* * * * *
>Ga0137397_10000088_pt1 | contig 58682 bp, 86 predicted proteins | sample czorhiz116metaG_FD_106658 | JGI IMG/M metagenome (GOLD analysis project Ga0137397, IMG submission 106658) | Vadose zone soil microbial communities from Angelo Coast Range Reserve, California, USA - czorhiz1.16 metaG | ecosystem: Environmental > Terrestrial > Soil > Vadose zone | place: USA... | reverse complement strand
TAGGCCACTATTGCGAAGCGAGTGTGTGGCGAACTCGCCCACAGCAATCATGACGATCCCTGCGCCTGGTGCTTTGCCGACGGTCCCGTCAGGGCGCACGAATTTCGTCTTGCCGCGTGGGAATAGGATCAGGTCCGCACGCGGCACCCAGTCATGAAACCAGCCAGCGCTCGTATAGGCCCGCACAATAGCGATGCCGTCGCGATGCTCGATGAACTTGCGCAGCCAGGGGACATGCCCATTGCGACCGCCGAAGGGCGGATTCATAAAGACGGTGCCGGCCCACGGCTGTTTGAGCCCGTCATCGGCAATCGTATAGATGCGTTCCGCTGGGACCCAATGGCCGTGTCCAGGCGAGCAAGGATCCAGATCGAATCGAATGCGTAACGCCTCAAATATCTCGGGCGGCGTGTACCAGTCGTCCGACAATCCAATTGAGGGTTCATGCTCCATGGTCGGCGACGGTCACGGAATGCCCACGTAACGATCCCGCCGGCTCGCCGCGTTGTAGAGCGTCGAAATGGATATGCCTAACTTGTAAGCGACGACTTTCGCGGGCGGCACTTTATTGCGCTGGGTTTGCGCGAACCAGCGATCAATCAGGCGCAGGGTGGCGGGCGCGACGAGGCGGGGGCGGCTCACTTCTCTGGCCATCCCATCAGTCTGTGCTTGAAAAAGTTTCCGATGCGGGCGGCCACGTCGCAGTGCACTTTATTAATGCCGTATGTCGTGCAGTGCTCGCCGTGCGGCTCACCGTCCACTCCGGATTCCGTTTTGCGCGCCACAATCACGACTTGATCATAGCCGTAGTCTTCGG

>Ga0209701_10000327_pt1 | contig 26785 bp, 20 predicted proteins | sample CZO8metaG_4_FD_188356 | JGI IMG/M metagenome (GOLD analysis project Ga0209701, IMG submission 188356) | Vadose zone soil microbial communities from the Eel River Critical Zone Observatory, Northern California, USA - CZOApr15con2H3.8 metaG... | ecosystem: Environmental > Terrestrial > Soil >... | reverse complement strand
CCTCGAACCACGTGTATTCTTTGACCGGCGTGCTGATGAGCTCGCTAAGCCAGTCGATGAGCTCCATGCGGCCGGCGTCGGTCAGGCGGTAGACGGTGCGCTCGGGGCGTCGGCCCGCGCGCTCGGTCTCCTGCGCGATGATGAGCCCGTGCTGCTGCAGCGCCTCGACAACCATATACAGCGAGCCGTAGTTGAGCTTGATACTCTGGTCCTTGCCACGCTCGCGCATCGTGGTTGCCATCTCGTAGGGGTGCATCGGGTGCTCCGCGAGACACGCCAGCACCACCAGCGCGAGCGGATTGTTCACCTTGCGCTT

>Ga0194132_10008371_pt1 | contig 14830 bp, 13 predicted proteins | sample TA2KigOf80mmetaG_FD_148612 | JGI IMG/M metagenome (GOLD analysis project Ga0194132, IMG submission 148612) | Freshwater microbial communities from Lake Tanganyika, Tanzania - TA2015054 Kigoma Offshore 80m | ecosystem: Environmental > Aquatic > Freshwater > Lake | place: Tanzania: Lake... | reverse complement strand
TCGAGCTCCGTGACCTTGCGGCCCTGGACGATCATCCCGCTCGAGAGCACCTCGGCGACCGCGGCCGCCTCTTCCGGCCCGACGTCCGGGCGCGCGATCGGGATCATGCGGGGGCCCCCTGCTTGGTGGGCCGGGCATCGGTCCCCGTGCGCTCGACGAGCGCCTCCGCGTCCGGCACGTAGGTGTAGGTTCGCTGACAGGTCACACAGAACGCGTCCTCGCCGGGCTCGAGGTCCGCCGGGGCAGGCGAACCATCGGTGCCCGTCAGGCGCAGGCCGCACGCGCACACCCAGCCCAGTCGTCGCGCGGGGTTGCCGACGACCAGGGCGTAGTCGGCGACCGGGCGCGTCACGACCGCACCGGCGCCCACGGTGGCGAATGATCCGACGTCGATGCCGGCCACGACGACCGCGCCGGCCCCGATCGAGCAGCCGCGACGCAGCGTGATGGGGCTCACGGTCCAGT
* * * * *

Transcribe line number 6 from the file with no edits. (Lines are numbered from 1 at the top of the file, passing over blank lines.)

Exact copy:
TCGAGCTCCGTGACCTTGCGGCCCTGGACGATCATCCCGCTCGAGAGCACCTCGGCGACCGCGGCCGCCTCTTCCGGCCCGACGTCCGGGCGCGCGATCGGGATCATGCGGGGGCCCCCTGCTTGGTGGGCCGGGCATCGGTCCCCGTGCGCTCGACGAGCGCCTCCGCGTCCGGCACGTAGGTGTAGGTTCGCTGACAGGTCACACAGAACGCGTCCTCGCCGGGCTCGAGGTCCGCCGGGGCAGGCGAACCATCGGTGCCCGTCAGGCGCAGGCCGCACGCGCACACCCAGCCCAGTCGTCGCGCGGGGTTGCCGACGACCAGGGCGTAGTCGGCGACCGGGCGCGTCACGACCGCACCGGCGCCCACGGTGGCGAATGATCCGACGTCGATGCCGGCCACGACGACCGCGCCGGCCCCGATCGAGCAGCCGCGACGCAGCGTGATGGGGCTCACGGTCCAGT